Last week, we discussed about modified butterfly, a strategy where the distance between the higher strike and the middle strike is less than the distance between the middle strike and the lower strike. What if you implement a mod butterfly strategy where the distance between the middle strike and the lower strike is less than the distance between the higher strike and the middle strike? This week, we discuss when such a strategy could be attractive.
The maximum gain in a mod butterfly is the same as in the case of a normal butterfly. This means the difference between the middle strike and the lower strike is important, as it determines the maximum gains on a mod butterfly. If the distance between the middle strike and the lower strike were to be less than the distance between the higher strike and the middle strike, will the strategy be unattractive?
Consider a strategy where you are long one contract of next-week 19900 call, short two contracts of 20000 call and long one contract of 20100 call on the Nifty Index. The position can be set up for a net debit of 15 points. Therefore, the maximum gain is 85 points. But what if you were to modify this strategy such that you are long one contract of 19900 call, short two contracts of 19950 call and long 20100 call? You can set up the position for a net credit of 39 points, as the short middle strike is closer to the long lower strike. The maximum gain will be 89 points, which is the difference between the strikes (19950 less 19900) plus net credit. Therefore, the maximum gain is higher than that of the normal butterfly.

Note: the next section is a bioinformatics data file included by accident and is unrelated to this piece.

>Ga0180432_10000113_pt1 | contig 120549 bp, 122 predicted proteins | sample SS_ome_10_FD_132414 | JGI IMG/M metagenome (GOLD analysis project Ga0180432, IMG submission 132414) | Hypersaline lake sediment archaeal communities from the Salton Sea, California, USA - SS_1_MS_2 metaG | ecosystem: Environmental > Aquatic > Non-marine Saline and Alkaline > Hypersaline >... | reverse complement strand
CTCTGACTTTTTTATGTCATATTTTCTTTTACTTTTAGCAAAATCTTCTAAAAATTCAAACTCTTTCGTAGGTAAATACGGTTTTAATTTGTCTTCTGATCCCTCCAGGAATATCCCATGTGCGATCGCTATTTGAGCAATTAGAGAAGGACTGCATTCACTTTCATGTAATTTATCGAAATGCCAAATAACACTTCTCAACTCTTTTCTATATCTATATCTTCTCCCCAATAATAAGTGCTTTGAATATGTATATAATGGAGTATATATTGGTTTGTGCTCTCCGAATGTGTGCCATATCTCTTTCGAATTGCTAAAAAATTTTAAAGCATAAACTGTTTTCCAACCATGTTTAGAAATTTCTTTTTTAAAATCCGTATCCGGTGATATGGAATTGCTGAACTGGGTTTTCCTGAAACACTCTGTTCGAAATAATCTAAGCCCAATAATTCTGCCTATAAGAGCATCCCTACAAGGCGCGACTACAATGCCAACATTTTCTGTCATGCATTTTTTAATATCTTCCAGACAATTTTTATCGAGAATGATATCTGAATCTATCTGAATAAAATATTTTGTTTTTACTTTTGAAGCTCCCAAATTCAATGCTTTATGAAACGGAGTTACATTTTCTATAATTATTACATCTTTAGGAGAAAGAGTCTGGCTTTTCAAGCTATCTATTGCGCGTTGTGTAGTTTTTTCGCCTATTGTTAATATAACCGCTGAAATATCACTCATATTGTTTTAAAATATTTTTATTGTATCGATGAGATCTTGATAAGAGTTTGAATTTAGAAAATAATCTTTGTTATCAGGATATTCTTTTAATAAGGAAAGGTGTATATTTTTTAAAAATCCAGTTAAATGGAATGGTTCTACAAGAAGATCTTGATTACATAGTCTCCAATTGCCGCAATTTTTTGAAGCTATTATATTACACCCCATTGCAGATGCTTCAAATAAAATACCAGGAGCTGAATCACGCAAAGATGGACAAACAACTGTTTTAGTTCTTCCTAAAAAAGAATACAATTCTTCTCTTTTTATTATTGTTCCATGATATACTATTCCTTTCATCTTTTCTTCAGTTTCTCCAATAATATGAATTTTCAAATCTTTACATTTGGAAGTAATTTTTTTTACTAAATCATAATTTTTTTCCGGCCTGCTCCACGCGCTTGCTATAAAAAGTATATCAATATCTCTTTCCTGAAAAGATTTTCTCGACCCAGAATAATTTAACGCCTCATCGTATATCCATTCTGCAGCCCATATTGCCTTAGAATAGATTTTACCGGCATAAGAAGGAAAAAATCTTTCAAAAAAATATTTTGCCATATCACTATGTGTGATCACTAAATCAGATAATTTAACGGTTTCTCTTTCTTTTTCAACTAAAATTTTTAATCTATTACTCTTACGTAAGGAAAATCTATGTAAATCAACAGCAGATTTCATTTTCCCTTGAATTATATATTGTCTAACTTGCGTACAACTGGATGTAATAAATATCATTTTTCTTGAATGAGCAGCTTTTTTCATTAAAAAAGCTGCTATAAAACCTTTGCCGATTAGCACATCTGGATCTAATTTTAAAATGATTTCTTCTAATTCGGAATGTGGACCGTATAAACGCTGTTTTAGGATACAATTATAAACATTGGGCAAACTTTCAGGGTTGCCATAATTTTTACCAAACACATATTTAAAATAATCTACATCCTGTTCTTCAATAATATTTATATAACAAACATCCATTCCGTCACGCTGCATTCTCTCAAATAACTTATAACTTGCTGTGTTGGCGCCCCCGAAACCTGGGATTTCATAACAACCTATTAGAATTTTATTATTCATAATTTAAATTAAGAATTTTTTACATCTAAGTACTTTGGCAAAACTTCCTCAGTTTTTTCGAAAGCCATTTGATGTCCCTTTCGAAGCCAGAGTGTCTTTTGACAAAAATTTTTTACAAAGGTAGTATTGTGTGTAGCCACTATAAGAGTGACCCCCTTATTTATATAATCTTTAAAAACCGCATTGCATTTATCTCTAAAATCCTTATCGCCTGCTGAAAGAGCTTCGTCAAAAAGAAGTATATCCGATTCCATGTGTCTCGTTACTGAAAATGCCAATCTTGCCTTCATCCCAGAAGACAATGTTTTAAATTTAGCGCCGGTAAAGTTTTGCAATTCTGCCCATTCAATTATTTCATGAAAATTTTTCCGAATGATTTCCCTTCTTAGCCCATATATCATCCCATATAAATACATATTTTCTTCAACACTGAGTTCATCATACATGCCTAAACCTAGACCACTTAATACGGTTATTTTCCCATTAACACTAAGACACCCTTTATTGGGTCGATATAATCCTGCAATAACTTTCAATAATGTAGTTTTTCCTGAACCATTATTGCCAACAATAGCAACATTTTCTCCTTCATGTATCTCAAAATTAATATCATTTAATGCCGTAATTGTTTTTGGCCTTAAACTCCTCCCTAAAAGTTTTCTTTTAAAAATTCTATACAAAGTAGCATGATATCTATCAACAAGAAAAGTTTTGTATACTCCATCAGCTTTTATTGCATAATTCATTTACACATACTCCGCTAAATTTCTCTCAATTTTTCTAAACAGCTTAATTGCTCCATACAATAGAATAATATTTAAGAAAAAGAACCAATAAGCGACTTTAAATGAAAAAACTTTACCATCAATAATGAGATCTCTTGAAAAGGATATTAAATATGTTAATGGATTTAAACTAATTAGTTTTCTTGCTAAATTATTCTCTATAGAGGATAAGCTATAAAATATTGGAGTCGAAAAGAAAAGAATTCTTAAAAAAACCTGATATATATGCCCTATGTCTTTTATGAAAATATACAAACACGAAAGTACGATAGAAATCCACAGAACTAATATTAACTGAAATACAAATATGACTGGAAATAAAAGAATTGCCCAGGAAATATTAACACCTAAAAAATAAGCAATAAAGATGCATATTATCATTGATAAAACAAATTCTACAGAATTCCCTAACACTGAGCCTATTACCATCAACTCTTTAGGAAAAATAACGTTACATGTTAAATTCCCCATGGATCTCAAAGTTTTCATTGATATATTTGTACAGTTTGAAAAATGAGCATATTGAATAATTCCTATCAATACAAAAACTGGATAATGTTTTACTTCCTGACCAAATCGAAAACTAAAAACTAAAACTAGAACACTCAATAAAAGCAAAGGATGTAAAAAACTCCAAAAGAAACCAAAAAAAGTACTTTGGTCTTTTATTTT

But what will happen if the underlying trades above 20100 at expiry of the options? The position could lose about 60 points. In fact, if the underlying were to trade at a price equal to the higher strike or any price above, the strategy will lose 60 points. This is because the strategy has a naked short position in the 19950 call, which will gather losses if the underlying trades between 19950 (middle strike) and 20100 (higher strike). Note that one short 19950 call is covered by the long 19900 call. The greater the distance between the higher strike and the middle strike compared with the middle strike and the lower strike, the greater the potential losses on this strategy.
The mod butterfly strategy discussed above would be optimal when you expect the underlying to hardly move or at best move marginally upwards. The strategy offers gains from intrinsic value on the lower strike call and gains from time decay on the two short middle strike calls. If you were to set up a mod butterfly strategy, it is preferable to create one where the distance is smaller between the higher strike and the middle strike, the strategy that we discussed last week.
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